A Catholic Mind for business means rethinking business so that it works for persons, and not the other way around. This approach is what sets the Busch School of Business apart from every other school.
We don't just add a few ethics courses to the standard business curriculum. We have infused an already strong business curriculum with Catholic social doctrine, with the goal of transforming the world of business into a force for good.
Catholic Principles Guide Our Mission
The mission of the Busch School of Business is to provide thought-leading education and scholarship in business informed by the Catholic principles of human dignity, solidarity, subsidiarity, and the common good.
The dignity of the human person is the basis of a moral vision for society and the foundation of Catholic social doctrine. In Caritas in Veritate, Pope Benedict XVI writes, "The Church forcefully maintains this link between life ethics and social ethics, fully aware that 'a society lacks solid foundations when, on the one hand, it asserts values such as the dignity of the person, justice and peace, but then, on the other hand, radically acts to the contrary by allowing or tolerating a variety of ways in which human life is devalued and violated, especially where it is weak or marginalized.' "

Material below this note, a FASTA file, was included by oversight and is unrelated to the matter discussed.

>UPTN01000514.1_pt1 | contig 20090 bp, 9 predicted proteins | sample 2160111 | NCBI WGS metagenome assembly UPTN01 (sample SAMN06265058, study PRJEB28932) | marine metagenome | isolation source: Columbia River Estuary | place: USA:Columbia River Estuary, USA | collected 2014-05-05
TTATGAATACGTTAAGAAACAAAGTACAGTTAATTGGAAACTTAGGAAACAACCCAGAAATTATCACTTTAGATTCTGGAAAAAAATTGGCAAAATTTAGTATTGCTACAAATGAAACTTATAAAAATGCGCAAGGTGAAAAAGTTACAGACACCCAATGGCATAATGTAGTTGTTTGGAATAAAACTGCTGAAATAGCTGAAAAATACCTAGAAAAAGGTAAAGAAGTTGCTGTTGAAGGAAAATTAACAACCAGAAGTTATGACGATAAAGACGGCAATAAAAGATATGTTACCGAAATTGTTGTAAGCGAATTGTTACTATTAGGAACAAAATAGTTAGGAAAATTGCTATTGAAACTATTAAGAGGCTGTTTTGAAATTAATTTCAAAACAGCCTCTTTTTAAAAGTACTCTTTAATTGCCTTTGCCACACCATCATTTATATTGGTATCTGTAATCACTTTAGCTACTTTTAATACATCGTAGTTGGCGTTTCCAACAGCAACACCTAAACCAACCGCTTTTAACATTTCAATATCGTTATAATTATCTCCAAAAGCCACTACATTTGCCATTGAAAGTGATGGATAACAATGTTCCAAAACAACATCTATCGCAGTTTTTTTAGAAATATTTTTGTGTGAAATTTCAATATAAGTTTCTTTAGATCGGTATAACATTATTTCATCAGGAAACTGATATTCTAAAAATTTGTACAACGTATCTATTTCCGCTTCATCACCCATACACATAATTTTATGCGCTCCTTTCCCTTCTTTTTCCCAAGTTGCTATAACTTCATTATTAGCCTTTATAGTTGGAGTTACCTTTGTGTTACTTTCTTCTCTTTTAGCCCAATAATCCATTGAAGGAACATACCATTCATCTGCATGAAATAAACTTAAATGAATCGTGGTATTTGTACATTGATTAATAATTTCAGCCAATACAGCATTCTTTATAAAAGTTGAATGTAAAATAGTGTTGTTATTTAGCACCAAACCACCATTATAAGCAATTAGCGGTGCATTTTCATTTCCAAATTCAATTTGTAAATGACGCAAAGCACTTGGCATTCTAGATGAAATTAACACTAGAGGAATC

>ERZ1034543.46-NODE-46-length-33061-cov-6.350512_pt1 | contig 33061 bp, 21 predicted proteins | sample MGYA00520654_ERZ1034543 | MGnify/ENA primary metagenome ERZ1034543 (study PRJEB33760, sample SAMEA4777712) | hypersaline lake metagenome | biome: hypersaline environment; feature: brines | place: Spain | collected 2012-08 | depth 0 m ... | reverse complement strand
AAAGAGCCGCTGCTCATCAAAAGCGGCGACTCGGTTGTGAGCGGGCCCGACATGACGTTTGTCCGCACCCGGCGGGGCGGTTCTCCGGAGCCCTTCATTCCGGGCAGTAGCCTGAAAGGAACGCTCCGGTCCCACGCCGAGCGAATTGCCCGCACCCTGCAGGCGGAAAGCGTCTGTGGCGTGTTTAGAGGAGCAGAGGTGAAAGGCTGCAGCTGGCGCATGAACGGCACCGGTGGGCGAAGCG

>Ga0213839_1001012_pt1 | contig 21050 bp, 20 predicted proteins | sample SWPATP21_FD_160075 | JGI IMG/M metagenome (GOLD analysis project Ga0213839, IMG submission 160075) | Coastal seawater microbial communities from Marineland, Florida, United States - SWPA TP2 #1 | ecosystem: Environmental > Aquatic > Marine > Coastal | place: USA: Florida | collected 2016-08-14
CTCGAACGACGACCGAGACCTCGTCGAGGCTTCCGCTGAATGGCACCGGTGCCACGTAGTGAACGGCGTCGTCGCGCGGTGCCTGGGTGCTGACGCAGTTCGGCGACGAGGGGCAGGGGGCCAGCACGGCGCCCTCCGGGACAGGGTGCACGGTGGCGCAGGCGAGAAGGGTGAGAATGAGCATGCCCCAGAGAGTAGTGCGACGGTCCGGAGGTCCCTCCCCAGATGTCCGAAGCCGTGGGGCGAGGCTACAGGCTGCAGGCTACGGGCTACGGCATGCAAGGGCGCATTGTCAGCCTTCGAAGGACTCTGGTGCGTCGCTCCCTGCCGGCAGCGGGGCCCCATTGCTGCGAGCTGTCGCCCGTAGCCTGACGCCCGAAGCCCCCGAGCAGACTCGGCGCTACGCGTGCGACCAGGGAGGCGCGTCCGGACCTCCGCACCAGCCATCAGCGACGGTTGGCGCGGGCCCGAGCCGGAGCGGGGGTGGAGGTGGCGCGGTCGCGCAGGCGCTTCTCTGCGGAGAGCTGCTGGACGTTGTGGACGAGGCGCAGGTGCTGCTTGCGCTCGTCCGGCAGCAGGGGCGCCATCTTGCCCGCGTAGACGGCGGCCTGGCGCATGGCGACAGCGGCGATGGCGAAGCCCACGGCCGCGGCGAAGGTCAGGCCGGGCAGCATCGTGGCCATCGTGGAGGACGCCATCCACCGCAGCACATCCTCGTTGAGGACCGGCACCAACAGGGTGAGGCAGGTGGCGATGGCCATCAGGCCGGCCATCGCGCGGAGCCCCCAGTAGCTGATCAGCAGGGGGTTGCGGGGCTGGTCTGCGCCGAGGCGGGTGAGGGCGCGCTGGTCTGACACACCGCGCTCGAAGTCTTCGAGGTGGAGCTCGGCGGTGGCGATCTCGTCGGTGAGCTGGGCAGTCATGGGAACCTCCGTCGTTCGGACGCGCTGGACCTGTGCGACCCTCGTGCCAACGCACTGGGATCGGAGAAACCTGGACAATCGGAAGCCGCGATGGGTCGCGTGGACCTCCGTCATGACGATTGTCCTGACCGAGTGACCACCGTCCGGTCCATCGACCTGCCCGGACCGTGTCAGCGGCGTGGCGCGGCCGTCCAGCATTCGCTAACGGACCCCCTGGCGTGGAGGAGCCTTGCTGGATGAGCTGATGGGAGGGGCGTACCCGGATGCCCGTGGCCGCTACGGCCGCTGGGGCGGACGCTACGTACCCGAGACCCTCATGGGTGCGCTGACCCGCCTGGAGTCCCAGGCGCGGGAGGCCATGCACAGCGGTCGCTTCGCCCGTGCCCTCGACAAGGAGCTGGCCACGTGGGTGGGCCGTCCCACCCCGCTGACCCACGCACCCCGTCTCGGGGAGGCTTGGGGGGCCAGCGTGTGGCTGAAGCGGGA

Solidarity, which arises from faith, is essential to the Christian view of social and political organization. Each person is connected to and dependent on all humanity, collectively and individually. Pope John Paul II wrote in Sollicitudo Rei Socialis, "[Solidarity] is not a feeling of vague compassion or shallow distress at the misfortunes of so many people, both near and far. On the contrary, it is a firm and persevering determination to commit oneself to the common good; that is to say, to the good of all and of each individual, because we are all really responsible for all."
Subsidiarity is a manifestation of human freedom and is the principle by which authority figures acknowledge the rights of all members in society. The principle of subsidiarity states that larger institutions and government should not interfere with the legitimate decision-making of smaller or lower-level organizations.
The common good is "the sum total of social conditions which allow people, either as groups or as individuals, to reach their fulfillment more fully and more easily." (Second Vatican Council, Guadium et Spes, 26.) The common good should be the primary goal of society (Compendium of the Social Doctrine of the Church, 165).